An Introduction to Tea

All tea comes from the tropical plant known as Camellia sinensis. The tea plant grows best in a warm climate with long sunlit days, cool nights and an abundance of rainfall. Tea plants grow at altitudes ranging from sea level to 7,000 feet and are indigenous to China, Tibet, and northern India, though they are cultivated in many other countries across the globe, including Sri Lanka, Japan, Kenya, Turkey, Indonesia, Vietnam, Argentina, Tanzania, Taiwan, Malawi, and Zimbabwe. The most complex teas grow at higher altitudes and many bushes can be cultivated for over 100 years. Tea bushes cover about six million acres of the earth and are harvested every week during the almost year-long growing season.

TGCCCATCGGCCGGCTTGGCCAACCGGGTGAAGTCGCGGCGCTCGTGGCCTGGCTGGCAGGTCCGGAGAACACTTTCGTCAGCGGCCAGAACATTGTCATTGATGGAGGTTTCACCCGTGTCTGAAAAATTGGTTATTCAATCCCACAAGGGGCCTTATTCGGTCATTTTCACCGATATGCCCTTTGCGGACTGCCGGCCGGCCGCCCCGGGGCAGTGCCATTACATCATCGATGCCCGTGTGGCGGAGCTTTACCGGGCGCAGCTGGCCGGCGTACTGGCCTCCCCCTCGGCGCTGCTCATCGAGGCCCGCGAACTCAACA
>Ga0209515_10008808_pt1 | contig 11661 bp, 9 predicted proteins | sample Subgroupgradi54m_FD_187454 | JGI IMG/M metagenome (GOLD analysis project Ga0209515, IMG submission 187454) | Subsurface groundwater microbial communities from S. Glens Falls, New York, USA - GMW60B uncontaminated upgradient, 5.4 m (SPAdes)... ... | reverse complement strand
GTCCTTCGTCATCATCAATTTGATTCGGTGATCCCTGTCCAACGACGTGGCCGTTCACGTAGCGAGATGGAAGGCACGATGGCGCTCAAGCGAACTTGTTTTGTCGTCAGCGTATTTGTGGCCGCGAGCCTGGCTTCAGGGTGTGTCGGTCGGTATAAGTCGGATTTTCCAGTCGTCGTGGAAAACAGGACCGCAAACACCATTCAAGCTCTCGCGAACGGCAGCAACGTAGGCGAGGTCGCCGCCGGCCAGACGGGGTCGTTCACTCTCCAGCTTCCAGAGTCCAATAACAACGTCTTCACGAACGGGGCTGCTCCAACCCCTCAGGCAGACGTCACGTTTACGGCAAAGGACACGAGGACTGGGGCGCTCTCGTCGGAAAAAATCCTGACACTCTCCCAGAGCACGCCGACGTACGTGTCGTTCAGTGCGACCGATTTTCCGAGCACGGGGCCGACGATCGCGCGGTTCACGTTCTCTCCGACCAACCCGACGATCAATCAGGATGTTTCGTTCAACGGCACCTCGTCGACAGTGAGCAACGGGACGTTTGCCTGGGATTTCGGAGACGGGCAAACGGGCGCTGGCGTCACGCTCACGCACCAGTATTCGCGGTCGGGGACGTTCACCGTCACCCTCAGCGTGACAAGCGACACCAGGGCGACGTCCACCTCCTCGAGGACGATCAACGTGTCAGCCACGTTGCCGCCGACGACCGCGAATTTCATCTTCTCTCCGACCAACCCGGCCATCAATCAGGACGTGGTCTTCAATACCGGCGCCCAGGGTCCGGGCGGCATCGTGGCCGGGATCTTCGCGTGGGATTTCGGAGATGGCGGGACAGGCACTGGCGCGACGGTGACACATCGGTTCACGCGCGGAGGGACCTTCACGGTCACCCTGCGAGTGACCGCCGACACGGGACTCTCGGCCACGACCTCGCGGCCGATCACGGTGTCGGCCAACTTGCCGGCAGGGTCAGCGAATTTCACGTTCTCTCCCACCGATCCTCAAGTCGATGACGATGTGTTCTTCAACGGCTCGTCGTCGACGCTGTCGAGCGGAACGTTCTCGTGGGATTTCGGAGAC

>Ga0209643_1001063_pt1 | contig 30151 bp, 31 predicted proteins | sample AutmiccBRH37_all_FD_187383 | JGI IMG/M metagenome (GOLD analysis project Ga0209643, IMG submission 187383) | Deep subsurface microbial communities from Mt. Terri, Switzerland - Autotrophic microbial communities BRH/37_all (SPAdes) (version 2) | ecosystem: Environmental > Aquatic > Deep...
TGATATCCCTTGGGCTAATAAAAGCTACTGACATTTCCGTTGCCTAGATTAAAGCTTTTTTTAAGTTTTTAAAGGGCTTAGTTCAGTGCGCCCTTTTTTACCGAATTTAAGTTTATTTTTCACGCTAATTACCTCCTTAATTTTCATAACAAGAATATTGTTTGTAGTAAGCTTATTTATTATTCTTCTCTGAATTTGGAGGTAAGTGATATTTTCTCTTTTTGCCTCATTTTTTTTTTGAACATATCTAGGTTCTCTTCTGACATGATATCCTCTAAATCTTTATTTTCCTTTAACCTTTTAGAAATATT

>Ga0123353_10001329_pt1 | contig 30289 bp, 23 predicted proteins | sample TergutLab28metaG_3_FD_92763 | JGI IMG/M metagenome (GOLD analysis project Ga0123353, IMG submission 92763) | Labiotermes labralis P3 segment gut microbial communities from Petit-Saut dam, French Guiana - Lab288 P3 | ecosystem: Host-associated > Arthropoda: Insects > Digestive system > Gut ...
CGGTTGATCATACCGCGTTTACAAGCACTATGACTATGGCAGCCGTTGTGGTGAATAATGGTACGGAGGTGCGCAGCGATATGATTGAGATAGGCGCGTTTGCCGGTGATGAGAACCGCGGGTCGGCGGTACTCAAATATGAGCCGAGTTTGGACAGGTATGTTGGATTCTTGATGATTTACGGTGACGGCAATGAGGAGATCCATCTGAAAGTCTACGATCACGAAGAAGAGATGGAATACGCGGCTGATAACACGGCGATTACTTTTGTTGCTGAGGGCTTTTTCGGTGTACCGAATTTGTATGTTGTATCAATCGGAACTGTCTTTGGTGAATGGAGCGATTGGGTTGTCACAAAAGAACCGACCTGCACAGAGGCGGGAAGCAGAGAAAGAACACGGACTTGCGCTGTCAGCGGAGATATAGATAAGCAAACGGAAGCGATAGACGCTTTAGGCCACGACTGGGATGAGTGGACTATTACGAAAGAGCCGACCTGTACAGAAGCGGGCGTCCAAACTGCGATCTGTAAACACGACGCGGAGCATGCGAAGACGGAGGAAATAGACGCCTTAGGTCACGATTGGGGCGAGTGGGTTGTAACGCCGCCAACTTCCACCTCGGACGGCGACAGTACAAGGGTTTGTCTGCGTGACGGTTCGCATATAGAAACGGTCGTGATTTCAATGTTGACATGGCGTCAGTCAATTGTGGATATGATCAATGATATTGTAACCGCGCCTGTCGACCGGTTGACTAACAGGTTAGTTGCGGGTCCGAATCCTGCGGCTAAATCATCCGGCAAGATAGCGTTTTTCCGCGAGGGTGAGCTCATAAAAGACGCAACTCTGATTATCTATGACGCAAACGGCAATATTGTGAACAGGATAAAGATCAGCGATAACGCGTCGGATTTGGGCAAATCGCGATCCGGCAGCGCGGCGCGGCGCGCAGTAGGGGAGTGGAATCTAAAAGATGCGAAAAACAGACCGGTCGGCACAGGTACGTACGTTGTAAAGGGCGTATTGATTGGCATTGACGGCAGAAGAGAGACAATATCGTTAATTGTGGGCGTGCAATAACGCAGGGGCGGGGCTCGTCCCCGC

After each winter season, the first small leaves and buds of the tea bush are handplucked and harvested. Once exposed to air, the leaf will begin to wither. When the picked leaf becomes pliable, it can then be turned into different types of tea. A common misperception is that the various styles of tea are grown from different types of plants. The fact is that all styles of tea come from the same Camellia sinensis bush; however, the method in which they are processed varies, yielding the main classifications and varieties of tea. White, Green and Yellow tea are produced by steaming the leaves after plucking, thus eliminating the fermentation process. Oolong tea is allowed to oxidize for a short period of time, and Black tea is allowed to react with the air and oxidize, turning the green leaves black. Pu-erh tea is a style of black tea that has been piled and allowed to ferment considerably.